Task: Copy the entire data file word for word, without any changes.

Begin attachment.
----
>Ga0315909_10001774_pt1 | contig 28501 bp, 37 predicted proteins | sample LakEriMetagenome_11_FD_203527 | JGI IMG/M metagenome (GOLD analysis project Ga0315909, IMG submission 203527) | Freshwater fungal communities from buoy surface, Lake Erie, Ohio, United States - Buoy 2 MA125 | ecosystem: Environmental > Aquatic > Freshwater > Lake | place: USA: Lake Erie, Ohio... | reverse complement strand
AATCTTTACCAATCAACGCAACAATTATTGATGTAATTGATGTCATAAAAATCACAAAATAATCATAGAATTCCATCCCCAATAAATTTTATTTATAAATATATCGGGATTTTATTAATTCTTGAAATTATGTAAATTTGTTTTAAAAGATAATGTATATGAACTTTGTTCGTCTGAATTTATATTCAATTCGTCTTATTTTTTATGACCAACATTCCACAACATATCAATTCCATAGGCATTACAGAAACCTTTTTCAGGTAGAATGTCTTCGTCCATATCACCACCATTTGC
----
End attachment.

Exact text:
>Ga0315909_10001774_pt1 | contig 28501 bp, 37 predicted proteins | sample LakEriMetagenome_11_FD_203527 | JGI IMG/M metagenome (GOLD analysis project Ga0315909, IMG submission 203527) | Freshwater fungal communities from buoy surface, Lake Erie, Ohio, United States - Buoy 2 MA125 | ecosystem: Environmental > Aquatic > Freshwater > Lake | place: USA: Lake Erie, Ohio... | reverse complement strand
AATCTTTACCAATCAACGCAACAATTATTGATGTAATTGATGTCATAAAAATCACAAAATAATCATAGAATTCCATCCCCAATAAATTTTATTTATAAATATATCGGGATTTTATTAATTCTTGAAATTATGTAAATTTGTTTTAAAAGATAATGTATATGAACTTTGTTCGTCTGAATTTATATTCAATTCGTCTTATTTTTTATGACCAACATTCCACAACATATCAATTCCATAGGCATTACAGAAACCTTTTTCAGGTAGAATGTCTTCGTCCATATCACCACCATTTGC